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bugeater
Inactive Member


Message 4 of 60 (216596)
06-13-2005 10:26 AM
Reply to: Message 1 by gnojek
05-24-2005 3:55 PM


I'm wondering if this SOS response is a response to antibiotic treatment or to DNA damage. I suspect the latter.

If a bacterium has sustained a large amount of DNA damage (from whatever source), it would be helpful to activate a set of DNA polymerases that aren't so picky about error checking. A last resort if you will. A lot of these bacteria will probably die due to serious damage to important genes, but a few may get though, with an extremely high mutation rate. So the development of antibiotic resistance may just be a side effect of a simple survival mechanism rather than the whole purpose behind it.

A good test would be to see if this mechanism is activated by antibiotics that don't result in DNA damage.

However it isn't unusual that bacteria have evolved various defences against antibiotics. After all, microorganisms have been fighting amongst themselves for billions of years, and antibiotics are just some of the weapons they have been using. For example, a bacterium I worked on many years ago (Klebsiella planticola) naturally carried a beta-lactamase enzyme, which sole purpose is to defend against penicillin. Presumably it was exposed to penicillin in the wild, not from human intervention.

Marty


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randman 
Suspended Member (Idle past 4166 days)
Posts: 6367
Joined: 05-26-2005


Message 5 of 60 (216624)
06-13-2005 12:01 PM
Reply to: Message 1 by gnojek
05-24-2005 3:55 PM


This more in line with what you would expect from an ID perspective. The idea is that mutations are not random, but that there is an in-built code for activation and selection necessary to move the organism forward. It's fairly interesting.

Additionally, I think it's an error to assume randomnness in the type of mutation. In other words, this shows the frequency of mutation is not random, but governed by cirumstance. It may be that the type of mutation is not random either. Certainly, convergent DNA suggests that, and I would not be surprised to see that the DNA and organism are already programmed to trend in a certain direction in response to specific internal situations.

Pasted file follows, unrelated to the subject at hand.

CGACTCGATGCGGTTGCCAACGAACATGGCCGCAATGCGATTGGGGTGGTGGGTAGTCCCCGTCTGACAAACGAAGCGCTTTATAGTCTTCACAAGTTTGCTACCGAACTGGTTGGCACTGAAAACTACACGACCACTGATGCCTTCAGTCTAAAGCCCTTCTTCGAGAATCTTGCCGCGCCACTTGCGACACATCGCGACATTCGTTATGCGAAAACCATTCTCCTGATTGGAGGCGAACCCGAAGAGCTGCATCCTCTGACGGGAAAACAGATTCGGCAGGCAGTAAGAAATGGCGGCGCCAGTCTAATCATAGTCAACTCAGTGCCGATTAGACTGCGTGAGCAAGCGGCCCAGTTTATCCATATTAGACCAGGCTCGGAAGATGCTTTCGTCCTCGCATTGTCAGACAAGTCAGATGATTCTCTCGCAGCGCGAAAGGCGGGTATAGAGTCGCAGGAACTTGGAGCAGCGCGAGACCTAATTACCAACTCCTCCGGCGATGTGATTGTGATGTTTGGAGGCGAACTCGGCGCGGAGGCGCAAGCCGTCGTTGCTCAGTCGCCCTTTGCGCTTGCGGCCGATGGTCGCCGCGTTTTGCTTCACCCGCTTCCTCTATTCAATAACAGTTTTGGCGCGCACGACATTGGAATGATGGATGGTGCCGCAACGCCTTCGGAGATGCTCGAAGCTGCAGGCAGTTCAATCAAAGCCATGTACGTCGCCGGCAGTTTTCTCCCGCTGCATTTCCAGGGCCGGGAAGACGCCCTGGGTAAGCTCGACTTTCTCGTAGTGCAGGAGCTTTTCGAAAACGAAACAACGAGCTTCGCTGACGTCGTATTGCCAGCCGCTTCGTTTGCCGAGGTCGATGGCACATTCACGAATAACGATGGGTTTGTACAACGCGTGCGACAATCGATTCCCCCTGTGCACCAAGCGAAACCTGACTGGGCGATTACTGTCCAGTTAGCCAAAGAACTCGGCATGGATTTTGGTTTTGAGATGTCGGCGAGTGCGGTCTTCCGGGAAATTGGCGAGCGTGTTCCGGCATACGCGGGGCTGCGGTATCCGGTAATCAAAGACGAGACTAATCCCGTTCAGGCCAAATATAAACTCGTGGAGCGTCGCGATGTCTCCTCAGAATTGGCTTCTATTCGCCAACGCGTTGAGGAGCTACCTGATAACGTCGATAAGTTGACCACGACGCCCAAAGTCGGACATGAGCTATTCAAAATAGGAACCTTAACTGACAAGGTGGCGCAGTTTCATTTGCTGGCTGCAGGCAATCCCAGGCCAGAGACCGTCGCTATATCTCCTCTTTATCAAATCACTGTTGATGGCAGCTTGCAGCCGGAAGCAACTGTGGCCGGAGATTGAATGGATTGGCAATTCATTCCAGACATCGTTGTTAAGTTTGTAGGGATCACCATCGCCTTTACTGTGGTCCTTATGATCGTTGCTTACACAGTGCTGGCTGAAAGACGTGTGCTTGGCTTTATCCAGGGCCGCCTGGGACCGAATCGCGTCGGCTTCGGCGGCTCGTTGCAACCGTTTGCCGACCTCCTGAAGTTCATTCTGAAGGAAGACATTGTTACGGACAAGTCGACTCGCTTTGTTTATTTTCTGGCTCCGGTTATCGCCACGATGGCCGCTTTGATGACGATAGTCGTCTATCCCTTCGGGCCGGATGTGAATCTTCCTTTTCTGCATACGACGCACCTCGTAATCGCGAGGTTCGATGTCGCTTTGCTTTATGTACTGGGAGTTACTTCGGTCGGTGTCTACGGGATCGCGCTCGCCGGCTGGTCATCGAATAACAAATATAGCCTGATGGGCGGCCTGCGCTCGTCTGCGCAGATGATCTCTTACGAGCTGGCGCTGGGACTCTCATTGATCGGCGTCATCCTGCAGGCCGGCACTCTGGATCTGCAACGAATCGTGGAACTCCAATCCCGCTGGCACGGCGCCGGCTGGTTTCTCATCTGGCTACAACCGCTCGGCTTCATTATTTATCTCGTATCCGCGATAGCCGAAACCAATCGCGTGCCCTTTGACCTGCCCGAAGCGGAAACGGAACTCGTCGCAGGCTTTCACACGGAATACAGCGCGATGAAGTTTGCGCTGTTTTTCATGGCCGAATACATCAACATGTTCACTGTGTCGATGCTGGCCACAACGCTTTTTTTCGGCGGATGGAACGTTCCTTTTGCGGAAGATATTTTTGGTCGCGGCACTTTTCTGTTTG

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nator
Member (Idle past 1437 days)
Posts: 12961
From: Ann Arbor
Joined: 12-09-2001


Message 6 of 60 (216627)
06-13-2005 12:20 PM
Reply to: Message 5 by randman
06-13-2005 12:01 PM


So, what experiment could be designed to show ID in such a situation with bacterial resistance?

What predictions would you make BEFORE the expeiment which could only be possible if an IDer was responsible?

IOW, design an experiment which eliminates the possibility that naturalistic mechanisms are responsible.


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mike the wiz
Member
Posts: 4721
From: u.k
Joined: 05-24-2003


Message 7 of 60 (216629)
06-13-2005 12:28 PM
Reply to: Message 6 by nator
06-13-2005 12:20 PM


I thought a good experiment is putting a species in a niche it's not used to. If the species dies off before it has a chance to evolve, then obviously morphological change takes too long to happen, but ex nihilo creation seems plausible. It seems an evolving food chain is more logical because of this, but we'll wait for what Brad has to say.

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randman 
Suspended Member (Idle past 4166 days)
Posts: 6367
Joined: 05-26-2005


Message 8 of 60 (216631)
06-13-2005 12:35 PM
Reply to: Message 6 by nator
06-13-2005 12:20 PM


couple of points

1. Naturalistic mechanisms can be ID.

2. It would be interesting to begin to test for QM effects, or other areas, to see if there is some principles and predetermined dispositions within the chemistry of the DNA.

As far as experiments, this experiment in the OP works nicely. It demonstrates non-randomness in mutations. Non-randmoness in mutations, is by definition, a move away from evolutionary models, and is indicative of design.

By the way, not saying one cannot claim that the non-randomness evolved as well, but the more you go back, you are going to, imo, find that the information and design is embedded in the process as a guiding force, and that a closer look at all the evidence in this light is warranted.


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nator
Member (Idle past 1437 days)
Posts: 12961
From: Ann Arbor
Joined: 12-09-2001


Message 9 of 60 (216639)
06-13-2005 12:55 PM
Reply to: Message 8 by randman
06-13-2005 12:35 PM


quote:
1. Naturalistic mechanisms can be ID.

How do you know when they are not ID?

This message has been edited by schrafinator, 06-13-2005 12:59 PM


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nator
Member (Idle past 1437 days)
Posts: 12961
From: Ann Arbor
Joined: 12-09-2001


Message 10 of 60 (216641)
06-13-2005 1:04 PM
Reply to: Message 7 by mike the wiz
06-13-2005 12:28 PM


quote:
I thought a good experiment is putting a species in a niche it's not used to. If the species dies off before it has a chance to evolve, then obviously morphological change takes too long to happen, but ex nihilo creation seems plausible.

Your experiment has been done many times both in the field and in the lab, and morphological change in species has been observed.

What do you conclude from this? That ID is falsified?


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mike the wiz
Member
Posts: 4721
From: u.k
Joined: 05-24-2003


Message 11 of 60 (216643)
06-13-2005 1:09 PM